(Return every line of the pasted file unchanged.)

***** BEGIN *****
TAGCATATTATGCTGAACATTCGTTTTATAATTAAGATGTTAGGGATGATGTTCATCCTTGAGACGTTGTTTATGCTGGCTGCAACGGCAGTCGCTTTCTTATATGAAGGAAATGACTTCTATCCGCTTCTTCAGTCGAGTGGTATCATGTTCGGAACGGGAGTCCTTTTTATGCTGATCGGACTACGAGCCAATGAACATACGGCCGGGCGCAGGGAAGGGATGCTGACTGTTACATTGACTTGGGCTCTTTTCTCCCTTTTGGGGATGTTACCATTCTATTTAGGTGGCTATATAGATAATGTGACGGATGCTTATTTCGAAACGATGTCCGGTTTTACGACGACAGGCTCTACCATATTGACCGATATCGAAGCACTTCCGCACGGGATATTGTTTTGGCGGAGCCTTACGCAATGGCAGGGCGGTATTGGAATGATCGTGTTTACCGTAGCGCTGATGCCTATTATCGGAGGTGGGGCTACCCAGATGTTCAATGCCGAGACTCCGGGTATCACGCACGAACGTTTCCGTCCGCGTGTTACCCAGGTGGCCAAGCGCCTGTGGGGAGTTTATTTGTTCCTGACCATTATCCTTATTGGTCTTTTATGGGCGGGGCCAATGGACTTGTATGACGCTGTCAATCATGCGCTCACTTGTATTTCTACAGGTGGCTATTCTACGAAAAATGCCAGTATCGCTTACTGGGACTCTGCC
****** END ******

TAGCATATTATGCTGAACATTCGTTTTATAATTAAGATGTTAGGGATGATGTTCATCCTTGAGACGTTGTTTATGCTGGCTGCAACGGCAGTCGCTTTCTTATATGAAGGAAATGACTTCTATCCGCTTCTTCAGTCGAGTGGTATCATGTTCGGAACGGGAGTCCTTTTTATGCTGATCGGACTACGAGCCAATGAACATACGGCCGGGCGCAGGGAAGGGATGCTGACTGTTACATTGACTTGGGCTCTTTTCTCCCTTTTGGGGATGTTACCATTCTATTTAGGTGGCTATATAGATAATGTGACGGATGCTTATTTCGAAACGATGTCCGGTTTTACGACGACAGGCTCTACCATATTGACCGATATCGAAGCACTTCCGCACGGGATATTGTTTTGGCGGAGCCTTACGCAATGGCAGGGCGGTATTGGAATGATCGTGTTTACCGTAGCGCTGATGCCTATTATCGGAGGTGGGGCTACCCAGATGTTCAATGCCGAGACTCCGGGTATCACGCACGAACGTTTCCGTCCGCGTGTTACCCAGGTGGCCAAGCGCCTGTGGGGAGTTTATTTGTTCCTGACCATTATCCTTATTGGTCTTTTATGGGCGGGGCCAATGGACTTGTATGACGCTGTCAATCATGCGCTCACTTGTATTTCTACAGGTGGCTATTCTACGAAAAATGCCAGTATCGCTTACTGGGACTCTGCC